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The Anthony Moment That Went Too Far On Bridgerton Season 2

"Bridgerton" Season 2 spoilers ahead

It feels like it took forever, but "Bridgerton" is back with Season 2. The period drama set in Regency era London focuses on the love stories of the Bridgertons, who are among one of the most popular and well-regarded families in London. In the sensational tone of an anonymous writer, Lady Whistledown, who airs the dirty laundry of the 'ton, the show provides a look into the encumbering societal rules of the time.

While the first season set up Phoebe Dynevor's Daphne Bridgerton as the lead, Viscount Anthony Bridgerton (Jonathan Bailey) served, largely, as the villain for much of the season. To begin with, he completely ignored his sister's happiness, while his patronizing and often sexist attitude only made matters worse. To top it all off, his troubled relationship with an opera singer cast him in an unflattering light.

Based on Julia Quinn's book, "The Viscount Who Loved Me," Season 2 follows Anthony, as he hunts for a suitable wife and finds a match in Edwina Sharma (Charithra Chandran). The only problem: Anthony loves Edwina's elder sister, Kate (Simone Ashley). Determined to fulfill his duties and avoid a love match, a stubborn Anthony still pursues Edwina.

To be set as the hero, Anthony gets a redeeming arc this season, but the storyline merely adds context to his behavior. As he was in Season 1, Anthony remains equally insufferable in Season 2. But a moment when he hurts a beloved member of his family makes for a difficult watch.

Anthony's past casts a shadow over his present

In Season 1, Anthony's assuredness that he knew what was best for the Bridgertons and its reputation was a major source of strife between him and his family, especially Lady Bridgerton (Ruth Gemmell). In different instances, she mocked, argued, and even berated Anthony for choosing his family's reputation over the happiness of its members.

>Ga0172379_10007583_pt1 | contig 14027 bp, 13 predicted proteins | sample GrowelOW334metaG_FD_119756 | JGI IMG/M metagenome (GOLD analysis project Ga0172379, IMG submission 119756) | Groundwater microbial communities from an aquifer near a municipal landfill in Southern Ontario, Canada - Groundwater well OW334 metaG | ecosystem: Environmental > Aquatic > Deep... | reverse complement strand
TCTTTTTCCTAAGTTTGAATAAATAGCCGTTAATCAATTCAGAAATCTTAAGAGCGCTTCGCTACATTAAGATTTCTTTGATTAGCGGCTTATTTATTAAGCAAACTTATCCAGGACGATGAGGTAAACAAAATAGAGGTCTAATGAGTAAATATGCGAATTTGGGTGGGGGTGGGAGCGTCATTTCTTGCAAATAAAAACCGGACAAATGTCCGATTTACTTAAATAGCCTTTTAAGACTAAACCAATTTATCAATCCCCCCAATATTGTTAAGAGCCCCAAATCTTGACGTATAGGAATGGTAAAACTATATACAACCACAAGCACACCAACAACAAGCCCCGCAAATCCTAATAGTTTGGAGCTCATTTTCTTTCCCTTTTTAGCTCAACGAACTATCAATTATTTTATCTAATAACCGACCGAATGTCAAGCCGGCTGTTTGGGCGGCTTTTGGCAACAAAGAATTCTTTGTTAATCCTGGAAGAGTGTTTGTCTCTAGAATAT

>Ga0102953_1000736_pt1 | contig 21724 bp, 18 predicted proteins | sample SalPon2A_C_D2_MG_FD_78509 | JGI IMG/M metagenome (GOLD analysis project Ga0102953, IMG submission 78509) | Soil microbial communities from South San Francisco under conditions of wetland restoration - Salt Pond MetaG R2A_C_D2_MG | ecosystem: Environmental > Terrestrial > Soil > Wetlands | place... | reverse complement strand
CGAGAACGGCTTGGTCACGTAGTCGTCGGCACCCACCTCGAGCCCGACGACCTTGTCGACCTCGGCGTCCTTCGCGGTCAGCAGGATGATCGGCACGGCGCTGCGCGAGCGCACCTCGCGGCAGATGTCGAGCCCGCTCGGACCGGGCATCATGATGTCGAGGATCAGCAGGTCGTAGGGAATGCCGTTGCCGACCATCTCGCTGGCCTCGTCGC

In Season 2, Lady Bridgerton is shown at odds with Anthony due to his rejection of the idea of a love match. From the beginning, she appeals to him to get to know the women he's courting as he callously judges them on the basis of their knowledge or talent. Even as Anthony sets his eyes on Edwina, the season's diamond, Lady Bridgerton insists that he waits for love instead of hastily proposing marriage.

For the Bridgerton children, Lord and Lady Bridgerton's blissful marriage set a high standard. However, this season, flashbacks from after Lord Bridgerton's death show a young Anthony forced to take up the burden of a Viscount too soon. They also show the toll his mother's grief took on him. Watching his mother struggle after his father's passing compels him to abandon the thought of a love so consuming, its absence becomes unbearable. Unlike his siblings, he begins to believe the love between his parents to be too painful, and Anthony's blunt revelation of this truth is delivered thoughtlessly, making for a moment gone too far.

Anthony's blunt candor reopens old wounds for Lady Bridgerton

In Episode 3, Lady Bridgerton finds Anthony visiting Lord Bridgerton's grave. Worried about him, she reminds him that his father didn't let the burden of his duties keep him away from love. Defending herself, Lady Bridgerton recalls Anthony was a sweet boy with "a kind word and a joke" in the beforetimes, but since his father's death, he's begun to see love as a weakness. She appeals to Anthony to marry for love, the way she and his father did.

The mention of his parents' relationship, however, brings back the trauma of his father's death and Anthony lashes out. He explains he merely wants an "amiable" match so that his life remains free of the "ravages of grief." But he doesn't stop there. "You were barely even there after he died, and yet I myself am cursed to remember every waking moment," Anthony says to Lady Bridgerton. "I can never be the cause of such pain." He walks away leaving Lady Bridgerton shocked at what she'd just heard.

Anthony's fears about love, especially after seeing his mother struggle, might be valid. But his blatant use of her trauma as an excuse to dismiss her thoughts on his match — which she has the right to express as his mother — leaves her in a great deal of pain. This cruelty, even for Anthony, is a bit much.